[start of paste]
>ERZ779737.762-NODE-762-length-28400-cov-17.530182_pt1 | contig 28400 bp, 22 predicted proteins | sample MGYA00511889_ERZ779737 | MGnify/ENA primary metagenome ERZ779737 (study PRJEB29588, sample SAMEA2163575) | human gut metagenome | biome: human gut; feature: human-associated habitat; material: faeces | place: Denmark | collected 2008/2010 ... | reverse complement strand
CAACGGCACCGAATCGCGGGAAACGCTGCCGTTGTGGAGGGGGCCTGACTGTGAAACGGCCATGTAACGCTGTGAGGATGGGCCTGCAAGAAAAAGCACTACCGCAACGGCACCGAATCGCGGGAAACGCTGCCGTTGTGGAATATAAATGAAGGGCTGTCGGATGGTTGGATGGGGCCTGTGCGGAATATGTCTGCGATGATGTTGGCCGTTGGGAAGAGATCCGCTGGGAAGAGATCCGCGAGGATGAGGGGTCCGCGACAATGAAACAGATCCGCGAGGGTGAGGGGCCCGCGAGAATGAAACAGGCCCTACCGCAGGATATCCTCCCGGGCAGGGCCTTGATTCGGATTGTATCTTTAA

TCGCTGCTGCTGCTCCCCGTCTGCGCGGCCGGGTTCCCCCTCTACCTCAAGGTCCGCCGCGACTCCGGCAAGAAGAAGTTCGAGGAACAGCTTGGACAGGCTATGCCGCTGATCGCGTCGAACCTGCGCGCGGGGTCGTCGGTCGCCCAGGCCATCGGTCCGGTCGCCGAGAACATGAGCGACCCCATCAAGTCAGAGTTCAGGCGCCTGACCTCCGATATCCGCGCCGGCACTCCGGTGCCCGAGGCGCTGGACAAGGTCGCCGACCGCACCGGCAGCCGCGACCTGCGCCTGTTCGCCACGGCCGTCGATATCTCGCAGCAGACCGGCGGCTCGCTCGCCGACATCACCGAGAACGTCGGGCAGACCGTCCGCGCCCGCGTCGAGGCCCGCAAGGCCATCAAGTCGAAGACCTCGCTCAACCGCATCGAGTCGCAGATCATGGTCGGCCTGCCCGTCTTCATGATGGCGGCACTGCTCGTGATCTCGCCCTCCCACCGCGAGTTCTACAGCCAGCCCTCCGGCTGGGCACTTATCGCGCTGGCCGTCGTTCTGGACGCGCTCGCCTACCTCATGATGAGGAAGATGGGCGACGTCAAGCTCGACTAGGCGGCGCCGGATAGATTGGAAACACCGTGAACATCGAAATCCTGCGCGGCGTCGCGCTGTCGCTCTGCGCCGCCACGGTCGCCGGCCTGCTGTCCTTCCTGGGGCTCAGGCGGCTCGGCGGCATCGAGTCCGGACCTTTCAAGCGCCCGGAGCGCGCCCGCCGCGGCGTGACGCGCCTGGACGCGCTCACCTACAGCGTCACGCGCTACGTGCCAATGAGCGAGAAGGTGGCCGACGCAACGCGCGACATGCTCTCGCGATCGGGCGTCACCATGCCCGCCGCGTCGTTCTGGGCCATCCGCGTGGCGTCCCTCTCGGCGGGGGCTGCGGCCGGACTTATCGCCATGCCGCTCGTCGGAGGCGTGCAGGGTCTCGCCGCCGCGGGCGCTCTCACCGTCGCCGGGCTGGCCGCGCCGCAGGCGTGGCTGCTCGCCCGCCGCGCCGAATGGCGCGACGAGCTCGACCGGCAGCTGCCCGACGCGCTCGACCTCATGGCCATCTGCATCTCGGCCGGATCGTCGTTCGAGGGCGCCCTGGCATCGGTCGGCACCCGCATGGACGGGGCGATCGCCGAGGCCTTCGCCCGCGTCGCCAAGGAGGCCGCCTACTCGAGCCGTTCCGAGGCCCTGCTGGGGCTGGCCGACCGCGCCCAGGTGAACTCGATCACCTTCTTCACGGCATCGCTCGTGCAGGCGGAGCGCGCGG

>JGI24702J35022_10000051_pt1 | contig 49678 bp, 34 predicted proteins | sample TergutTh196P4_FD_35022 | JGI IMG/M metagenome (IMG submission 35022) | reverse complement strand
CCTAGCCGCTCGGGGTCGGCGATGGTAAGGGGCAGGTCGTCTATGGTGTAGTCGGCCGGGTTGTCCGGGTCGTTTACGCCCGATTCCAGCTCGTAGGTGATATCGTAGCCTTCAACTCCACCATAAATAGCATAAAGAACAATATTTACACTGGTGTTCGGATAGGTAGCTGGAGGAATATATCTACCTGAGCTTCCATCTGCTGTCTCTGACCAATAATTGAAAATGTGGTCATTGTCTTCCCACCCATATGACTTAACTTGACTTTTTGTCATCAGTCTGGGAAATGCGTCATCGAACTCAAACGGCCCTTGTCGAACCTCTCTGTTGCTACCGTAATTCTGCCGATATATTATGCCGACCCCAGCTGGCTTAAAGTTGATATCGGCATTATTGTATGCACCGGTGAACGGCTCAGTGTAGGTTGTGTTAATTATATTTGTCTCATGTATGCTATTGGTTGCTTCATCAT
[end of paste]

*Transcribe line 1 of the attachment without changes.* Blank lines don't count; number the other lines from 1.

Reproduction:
>ERZ779737.762-NODE-762-length-28400-cov-17.530182_pt1 | contig 28400 bp, 22 predicted proteins | sample MGYA00511889_ERZ779737 | MGnify/ENA primary metagenome ERZ779737 (study PRJEB29588, sample SAMEA2163575) | human gut metagenome | biome: human gut; feature: human-associated habitat; material: faeces | place: Denmark | collected 2008/2010 ... | reverse complement strand